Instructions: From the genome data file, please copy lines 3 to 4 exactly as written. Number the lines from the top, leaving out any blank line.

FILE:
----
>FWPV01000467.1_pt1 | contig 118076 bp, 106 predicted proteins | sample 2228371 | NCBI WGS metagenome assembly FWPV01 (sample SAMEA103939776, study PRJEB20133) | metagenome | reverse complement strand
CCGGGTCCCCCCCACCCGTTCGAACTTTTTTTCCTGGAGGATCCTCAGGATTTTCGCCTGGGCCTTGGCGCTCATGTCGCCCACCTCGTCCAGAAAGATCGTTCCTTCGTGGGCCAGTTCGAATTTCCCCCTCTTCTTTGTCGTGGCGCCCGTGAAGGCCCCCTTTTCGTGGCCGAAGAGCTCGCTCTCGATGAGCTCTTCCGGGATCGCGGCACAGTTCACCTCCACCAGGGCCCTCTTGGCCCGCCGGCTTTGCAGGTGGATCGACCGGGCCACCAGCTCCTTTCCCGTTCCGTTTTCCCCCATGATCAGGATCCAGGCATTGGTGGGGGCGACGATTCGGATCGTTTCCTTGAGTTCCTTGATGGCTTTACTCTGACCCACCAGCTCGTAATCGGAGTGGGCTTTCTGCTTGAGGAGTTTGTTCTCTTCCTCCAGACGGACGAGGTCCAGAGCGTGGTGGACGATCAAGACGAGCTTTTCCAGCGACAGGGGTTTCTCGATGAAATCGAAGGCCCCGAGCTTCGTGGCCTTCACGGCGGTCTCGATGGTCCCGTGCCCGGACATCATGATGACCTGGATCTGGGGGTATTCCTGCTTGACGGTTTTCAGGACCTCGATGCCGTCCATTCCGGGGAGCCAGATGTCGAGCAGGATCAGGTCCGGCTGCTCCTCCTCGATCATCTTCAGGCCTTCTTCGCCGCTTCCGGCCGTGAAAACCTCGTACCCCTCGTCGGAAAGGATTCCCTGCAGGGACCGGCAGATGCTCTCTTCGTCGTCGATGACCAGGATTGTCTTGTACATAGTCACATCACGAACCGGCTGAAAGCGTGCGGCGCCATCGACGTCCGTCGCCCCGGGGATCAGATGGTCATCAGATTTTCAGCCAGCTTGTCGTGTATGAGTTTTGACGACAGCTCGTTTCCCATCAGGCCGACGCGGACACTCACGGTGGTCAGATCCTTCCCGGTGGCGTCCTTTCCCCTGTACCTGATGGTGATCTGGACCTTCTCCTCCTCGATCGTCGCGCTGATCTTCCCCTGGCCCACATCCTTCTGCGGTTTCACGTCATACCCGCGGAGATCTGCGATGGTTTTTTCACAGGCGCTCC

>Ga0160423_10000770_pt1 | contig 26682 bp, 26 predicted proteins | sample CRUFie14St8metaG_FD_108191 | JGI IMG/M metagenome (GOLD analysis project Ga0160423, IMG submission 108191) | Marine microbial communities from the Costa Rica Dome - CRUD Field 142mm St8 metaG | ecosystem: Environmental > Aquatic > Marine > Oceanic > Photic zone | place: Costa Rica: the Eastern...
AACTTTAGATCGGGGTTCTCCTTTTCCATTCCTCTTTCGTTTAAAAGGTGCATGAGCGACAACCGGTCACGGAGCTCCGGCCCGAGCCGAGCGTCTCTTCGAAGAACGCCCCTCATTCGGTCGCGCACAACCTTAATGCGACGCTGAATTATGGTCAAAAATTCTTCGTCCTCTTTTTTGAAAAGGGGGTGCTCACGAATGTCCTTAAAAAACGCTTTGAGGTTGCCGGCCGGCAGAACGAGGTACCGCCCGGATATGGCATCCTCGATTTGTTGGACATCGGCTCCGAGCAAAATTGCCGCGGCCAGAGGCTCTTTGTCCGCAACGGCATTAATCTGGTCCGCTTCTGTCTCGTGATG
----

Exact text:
>Ga0160423_10000770_pt1 | contig 26682 bp, 26 predicted proteins | sample CRUFie14St8metaG_FD_108191 | JGI IMG/M metagenome (GOLD analysis project Ga0160423, IMG submission 108191) | Marine microbial communities from the Costa Rica Dome - CRUD Field 142mm St8 metaG | ecosystem: Environmental > Aquatic > Marine > Oceanic > Photic zone | place: Costa Rica: the Eastern...
AACTTTAGATCGGGGTTCTCCTTTTCCATTCCTCTTTCGTTTAAAAGGTGCATGAGCGACAACCGGTCACGGAGCTCCGGCCCGAGCCGAGCGTCTCTTCGAAGAACGCCCCTCATTCGGTCGCGCACAACCTTAATGCGACGCTGAATTATGGTCAAAAATTCTTCGTCCTCTTTTTTGAAAAGGGGGTGCTCACGAATGTCCTTAAAAAACGCTTTGAGGTTGCCGGCCGGCAGAACGAGGTACCGCCCGGATATGGCATCCTCGATTTGTTGGACATCGGCTCCGAGCAAAATTGCCGCGGCCAGAGGCTCTTTGTCCGCAACGGCATTAATCTGGTCCGCTTCTGTCTCGTGATG